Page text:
Steve was amazed by the variety of different sculptures that were created, including videoing the giant iron dog as I slowly drove down the empty mainstreet! There were other examples of artists corregated work throughout Tirau.

Rotorua was a definite high spot where we stayed with friends of mine who live the good life…amazing veggie gardens that produced everything for dinner.  It was hard to leave the next day after an amazing breakfast with a table again groaning with lots of fresh food…and best of all the awesome company of my friends and theirs who also stayed.

A trip to Huka falls, and stopped at Hunterville, the home of the Huntaway was the full extent of sight seeing as it rained all the way down and Mt Ruapehu certainly didn’t look like this as it was shrouded by low cloud as Steve drove the desert road!

Steve was an exceptional speaker who shared his learning successes with us. We look forward to Steve and Jen returning to Middle Earth at some stage in the not too distant future.


Why teach your dog to sit (or another strong behaviour)?

Whenever I train a new dog, I always place great emphasis on one behaviour over any other…and that is the Sit.  I work really hard to get the dog to sit in-front, behind, at the side, away from me, with duration, and have the ability to sit anywhere that I ask on the first request and fast.

But why is this so important.  I believe that when you have a dog, you should always have safety at the back of your mind. Safety for both of you, not just yourself.  So here are some of the many reasons why I train dogs to have a really strong sit:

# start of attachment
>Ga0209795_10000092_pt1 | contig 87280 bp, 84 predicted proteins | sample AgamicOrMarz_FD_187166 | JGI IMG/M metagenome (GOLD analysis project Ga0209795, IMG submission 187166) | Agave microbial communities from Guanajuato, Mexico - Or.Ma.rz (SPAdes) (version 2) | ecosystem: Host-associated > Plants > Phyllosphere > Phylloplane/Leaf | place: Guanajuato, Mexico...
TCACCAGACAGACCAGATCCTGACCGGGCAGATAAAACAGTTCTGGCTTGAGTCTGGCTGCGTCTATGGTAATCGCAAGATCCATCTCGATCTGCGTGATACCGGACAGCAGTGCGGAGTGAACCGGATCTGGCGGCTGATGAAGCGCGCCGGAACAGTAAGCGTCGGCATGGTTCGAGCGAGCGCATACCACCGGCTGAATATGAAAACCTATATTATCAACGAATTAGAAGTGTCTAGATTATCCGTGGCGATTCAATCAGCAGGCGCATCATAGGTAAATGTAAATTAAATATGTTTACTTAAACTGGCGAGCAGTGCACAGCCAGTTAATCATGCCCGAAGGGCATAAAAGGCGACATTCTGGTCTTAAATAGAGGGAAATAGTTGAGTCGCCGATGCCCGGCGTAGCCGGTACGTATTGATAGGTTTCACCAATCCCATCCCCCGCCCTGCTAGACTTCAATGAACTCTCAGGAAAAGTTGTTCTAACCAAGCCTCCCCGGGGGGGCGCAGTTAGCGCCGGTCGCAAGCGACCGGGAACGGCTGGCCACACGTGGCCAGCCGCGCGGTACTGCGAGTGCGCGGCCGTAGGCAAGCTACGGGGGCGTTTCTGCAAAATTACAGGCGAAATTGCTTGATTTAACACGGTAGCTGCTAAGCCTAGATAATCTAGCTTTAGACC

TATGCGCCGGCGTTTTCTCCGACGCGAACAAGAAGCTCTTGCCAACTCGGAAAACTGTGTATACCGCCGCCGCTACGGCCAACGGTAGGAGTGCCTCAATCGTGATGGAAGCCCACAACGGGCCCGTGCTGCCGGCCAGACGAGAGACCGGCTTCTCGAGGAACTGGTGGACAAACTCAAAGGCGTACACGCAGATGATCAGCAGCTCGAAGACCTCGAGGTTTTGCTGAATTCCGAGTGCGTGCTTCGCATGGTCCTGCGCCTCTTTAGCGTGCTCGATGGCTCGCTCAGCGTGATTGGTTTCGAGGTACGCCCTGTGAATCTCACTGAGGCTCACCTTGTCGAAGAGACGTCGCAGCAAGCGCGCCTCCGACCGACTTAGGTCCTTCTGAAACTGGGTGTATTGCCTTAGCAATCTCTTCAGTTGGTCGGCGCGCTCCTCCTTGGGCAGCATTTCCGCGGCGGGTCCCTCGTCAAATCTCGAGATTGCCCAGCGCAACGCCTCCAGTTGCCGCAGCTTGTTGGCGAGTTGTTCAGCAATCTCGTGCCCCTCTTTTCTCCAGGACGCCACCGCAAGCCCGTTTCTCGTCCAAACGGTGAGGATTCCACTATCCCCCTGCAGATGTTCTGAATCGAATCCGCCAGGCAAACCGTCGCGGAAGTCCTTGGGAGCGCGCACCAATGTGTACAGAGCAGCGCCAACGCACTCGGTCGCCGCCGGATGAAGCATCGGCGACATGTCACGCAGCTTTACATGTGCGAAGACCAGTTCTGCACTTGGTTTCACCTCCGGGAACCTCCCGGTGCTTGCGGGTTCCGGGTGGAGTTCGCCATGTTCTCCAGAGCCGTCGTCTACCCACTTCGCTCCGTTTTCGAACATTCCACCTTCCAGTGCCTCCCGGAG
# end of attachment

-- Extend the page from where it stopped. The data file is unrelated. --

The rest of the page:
Sit at the doorway

  • To allow you to enter or exit the doorway either first or last (your choice).  If they are sitting at the doorway, it means that if you have your hands full, you can walk through the doorway safely without having a dog trip you over halfway through.
  • If you have multiple dogs that are sitting at the door waiting to go out, it allows you to release them individually when you say their name…this one takes a bit of practice
  • If you have friends coming round, you don’t want a dog to be jumping up on them, so ask the dog to sit at the doorway and allow your friends to enter before you release your dog

Sit before exiting the car:

  • If the leash is not already attached to the dog, asking the dog to sit allows you to attach the leash
  • A training opportunity where the dog doesn’t get out of the car before it has presented you with a really strong sit…there is a really strong and exciting reward outside of the car (unless you are at the vets but that’s another blog)

Sit anywhere:

  • Practice the sitting both on and off leash everywhere that you go.  Do this is small chunks though, do not go from the lounge to the local park and expect your dog to sit the same as it does at home
  • Practice in the kitchen, lounge, balcony, back and front garden, etc. and get them consistent in each of those places
  • Practice the sit in different rooms in the house, then ask for the sit whilst you are not in the room.  Use someone else or a camera to check that they are sitting, but only try this exercise once the dog is working well
Most importantly, if you have a strong sit (or other behaviour) it means that you have the ability to stop your dog in its tracks and prevent it from running across a road and being hit or causing an accident, or chasing animals…don’t let this happen to you….Fenton